Monday, January 23, 2006

A developer's thoughts...

I've done a lot of thinking these past couple of weeks regarding the future of Flash games. As an active contributor to an online Flash Forum, i came to know the concerns of most game developers in regards to game portals (buyers), and online games' indirect competition with console (ps2, xbox, etc) games.

A number of professional developers are concerned with the turnover of low quality Flash games into the online community, being sold to gaming portals for substandard prices. There are a lot of game portals that take advantage of the "game-developer-wannabees." These sites, i would like to think, have the belief that "more games equal more visitors." Which of course it true. But what they fail to realize is that if those games are not quality games, then these visitors would stop playing even before starting.

Quality games? A lot of arguement has been poured onto this specific topic. What makes a quality game? Graphics? Sounds? Features that appeal to one's senses are a big plus, but does that automatically mean that a game is top-notched just because of it's realistic 3D graphics, and heart-pounding music and sound effects? I believe that packaging a game to attract players is not only about what's on the outside, but what's inside is equally or even more important. For me, three things make a quality game, the first being visual, the other two would be flawlessness, and experience.

A quality game should be flawless, in terms of how it was programmed; how game characters interact with the players, interact with themselves, executing of actions. In short, bug free. A game should survive without scratches. It shouldn't stop at a middle of a level, expected reactions should happen after an action. What good is a game if it can't do what it's supposed to do?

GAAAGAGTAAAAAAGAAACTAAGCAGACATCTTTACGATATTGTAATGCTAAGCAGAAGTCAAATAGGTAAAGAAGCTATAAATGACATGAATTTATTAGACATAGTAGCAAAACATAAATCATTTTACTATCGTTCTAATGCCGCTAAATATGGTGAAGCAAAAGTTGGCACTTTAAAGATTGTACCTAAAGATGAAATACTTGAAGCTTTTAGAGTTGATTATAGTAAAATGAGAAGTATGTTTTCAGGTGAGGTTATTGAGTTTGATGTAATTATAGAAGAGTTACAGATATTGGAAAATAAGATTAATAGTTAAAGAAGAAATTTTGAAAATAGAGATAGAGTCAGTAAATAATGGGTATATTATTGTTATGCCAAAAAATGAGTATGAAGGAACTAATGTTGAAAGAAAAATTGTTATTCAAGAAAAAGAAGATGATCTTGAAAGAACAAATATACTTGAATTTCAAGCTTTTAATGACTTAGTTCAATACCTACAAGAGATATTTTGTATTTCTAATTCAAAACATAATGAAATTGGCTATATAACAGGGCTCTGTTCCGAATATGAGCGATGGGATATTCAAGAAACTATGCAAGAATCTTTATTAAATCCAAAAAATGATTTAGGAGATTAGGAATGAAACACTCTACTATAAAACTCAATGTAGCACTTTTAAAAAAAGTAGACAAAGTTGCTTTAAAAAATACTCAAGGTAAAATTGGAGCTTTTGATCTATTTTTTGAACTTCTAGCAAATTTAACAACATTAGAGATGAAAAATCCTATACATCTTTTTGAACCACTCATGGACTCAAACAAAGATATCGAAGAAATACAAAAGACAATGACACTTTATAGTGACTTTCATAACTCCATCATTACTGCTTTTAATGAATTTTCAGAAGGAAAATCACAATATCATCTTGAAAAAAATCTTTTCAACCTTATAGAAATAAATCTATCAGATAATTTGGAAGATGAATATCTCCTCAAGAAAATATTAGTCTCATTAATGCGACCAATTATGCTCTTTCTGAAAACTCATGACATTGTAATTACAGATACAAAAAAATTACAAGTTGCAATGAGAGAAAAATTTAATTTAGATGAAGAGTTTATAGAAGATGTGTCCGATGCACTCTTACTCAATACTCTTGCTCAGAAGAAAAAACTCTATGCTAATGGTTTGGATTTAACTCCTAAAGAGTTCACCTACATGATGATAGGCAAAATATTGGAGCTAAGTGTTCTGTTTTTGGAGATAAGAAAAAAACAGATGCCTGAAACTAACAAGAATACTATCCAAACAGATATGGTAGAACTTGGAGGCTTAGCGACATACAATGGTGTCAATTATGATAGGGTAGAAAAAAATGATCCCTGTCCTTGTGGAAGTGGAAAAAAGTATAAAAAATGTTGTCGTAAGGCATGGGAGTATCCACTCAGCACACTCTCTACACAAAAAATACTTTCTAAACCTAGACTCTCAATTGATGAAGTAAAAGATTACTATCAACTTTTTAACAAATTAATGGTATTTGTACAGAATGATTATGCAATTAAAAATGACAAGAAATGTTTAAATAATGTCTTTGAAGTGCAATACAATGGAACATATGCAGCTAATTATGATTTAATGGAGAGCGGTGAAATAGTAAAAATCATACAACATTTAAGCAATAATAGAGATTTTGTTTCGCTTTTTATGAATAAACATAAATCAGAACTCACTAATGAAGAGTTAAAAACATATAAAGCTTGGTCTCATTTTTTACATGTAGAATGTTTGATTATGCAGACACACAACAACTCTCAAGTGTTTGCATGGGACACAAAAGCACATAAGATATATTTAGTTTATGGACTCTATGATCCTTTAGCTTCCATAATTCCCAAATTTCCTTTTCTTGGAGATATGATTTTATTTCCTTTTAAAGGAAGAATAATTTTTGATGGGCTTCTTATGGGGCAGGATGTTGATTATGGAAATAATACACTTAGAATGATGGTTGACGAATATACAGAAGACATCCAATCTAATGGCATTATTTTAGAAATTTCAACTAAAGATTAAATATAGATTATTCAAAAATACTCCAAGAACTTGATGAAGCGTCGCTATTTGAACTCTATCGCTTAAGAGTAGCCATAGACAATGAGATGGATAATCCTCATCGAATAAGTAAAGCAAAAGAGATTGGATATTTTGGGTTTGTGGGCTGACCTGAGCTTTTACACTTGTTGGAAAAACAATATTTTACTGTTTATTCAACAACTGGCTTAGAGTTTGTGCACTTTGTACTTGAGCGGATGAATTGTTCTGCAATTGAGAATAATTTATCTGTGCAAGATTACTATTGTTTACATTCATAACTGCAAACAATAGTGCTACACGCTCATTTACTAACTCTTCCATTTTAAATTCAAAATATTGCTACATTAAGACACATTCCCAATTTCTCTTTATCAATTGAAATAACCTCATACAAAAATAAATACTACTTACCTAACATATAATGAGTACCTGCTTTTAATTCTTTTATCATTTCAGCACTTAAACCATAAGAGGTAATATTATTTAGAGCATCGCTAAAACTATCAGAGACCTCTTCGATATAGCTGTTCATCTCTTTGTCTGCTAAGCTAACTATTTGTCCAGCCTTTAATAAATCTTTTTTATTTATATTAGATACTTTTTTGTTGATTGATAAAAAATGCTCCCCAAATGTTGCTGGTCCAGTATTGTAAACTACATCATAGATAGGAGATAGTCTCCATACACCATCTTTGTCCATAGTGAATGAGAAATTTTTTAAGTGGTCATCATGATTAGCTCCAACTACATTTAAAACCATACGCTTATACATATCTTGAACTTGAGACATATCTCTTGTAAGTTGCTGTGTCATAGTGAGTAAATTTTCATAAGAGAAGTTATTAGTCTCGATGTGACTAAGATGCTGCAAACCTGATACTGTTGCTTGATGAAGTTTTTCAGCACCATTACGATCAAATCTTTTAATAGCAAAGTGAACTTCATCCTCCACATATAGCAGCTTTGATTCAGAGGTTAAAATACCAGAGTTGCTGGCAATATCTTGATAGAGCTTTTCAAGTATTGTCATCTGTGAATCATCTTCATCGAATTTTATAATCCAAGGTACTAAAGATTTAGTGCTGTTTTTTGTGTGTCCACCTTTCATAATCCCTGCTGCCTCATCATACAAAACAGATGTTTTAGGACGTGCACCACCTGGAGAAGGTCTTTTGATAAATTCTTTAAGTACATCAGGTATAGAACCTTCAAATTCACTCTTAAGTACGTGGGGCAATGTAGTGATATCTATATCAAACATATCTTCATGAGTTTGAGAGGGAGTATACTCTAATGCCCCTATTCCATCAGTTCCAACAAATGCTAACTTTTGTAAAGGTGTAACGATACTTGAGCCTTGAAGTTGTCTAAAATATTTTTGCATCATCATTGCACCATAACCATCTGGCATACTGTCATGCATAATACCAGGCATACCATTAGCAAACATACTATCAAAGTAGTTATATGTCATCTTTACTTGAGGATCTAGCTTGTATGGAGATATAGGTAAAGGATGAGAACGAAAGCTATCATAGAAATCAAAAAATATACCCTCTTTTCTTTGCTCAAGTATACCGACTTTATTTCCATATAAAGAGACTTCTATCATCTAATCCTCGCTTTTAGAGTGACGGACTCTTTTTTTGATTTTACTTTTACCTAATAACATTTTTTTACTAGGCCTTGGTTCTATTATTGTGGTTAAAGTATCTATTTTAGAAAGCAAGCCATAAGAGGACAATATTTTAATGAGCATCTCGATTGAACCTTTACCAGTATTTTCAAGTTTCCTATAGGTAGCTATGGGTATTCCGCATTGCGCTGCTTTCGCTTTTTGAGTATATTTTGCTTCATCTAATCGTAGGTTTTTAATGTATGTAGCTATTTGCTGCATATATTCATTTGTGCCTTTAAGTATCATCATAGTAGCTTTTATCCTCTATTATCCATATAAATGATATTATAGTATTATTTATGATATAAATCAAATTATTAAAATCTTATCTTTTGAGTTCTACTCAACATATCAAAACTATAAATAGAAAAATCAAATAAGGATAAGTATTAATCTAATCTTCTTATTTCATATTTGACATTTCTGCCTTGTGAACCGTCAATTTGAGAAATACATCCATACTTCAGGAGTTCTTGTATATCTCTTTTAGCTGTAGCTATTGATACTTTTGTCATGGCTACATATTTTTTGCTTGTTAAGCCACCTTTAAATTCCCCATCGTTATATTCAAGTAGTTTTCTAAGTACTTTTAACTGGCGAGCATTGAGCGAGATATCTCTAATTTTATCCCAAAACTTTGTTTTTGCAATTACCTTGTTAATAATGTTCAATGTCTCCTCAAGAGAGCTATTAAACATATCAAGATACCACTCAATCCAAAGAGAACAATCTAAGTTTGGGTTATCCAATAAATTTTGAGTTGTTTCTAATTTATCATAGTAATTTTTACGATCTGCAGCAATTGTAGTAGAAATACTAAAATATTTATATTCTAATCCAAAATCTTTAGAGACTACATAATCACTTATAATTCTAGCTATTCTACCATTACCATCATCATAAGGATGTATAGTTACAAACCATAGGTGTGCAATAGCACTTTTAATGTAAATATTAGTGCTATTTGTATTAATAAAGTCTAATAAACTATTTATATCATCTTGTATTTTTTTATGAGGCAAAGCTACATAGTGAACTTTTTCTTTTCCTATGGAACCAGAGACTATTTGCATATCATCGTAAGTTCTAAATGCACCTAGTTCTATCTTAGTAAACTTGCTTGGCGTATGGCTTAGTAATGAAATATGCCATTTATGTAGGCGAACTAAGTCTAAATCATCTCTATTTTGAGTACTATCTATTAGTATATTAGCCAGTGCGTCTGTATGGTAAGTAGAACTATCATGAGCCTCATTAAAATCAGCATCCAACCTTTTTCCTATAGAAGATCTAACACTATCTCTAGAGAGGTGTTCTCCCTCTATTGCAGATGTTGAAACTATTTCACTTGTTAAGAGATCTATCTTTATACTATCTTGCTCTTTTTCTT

A quality game should provide a new high in gaming experience. Yeah, we've seen them countless of times, some good, some bad. But they're all the same. I'm talking about the "Attack of the Clones." It's funny how this StarWars title came and hit everything right on the spot. Clones are everywhere. How many different types of Tetris-type games have you seen? Hundreds to even thousands? It's Tetris. How many of Nintendo's Mario-type games have you seen? Those side-scrolling games where you collect items, jump or shoot at enemies along the way to reach your goal? Hundreds to even thousands? It's still Mario. And how many Space Invaders, Asteroids, Breakouts, are out there? Be my guess. We are playing the same games (with different packages) over and over again. Nothing new actually. A quality game is about new experiences. What good is a game if it can't do what it's supposed to do?

These three points are what's crucial in making the next hit game. Some may agree, some may not... but that's what i think, and that's another problem. It's a problem that a number of developers are contemplating about. The game concept. It's another issue for another day, but an equally important issue nonetheless.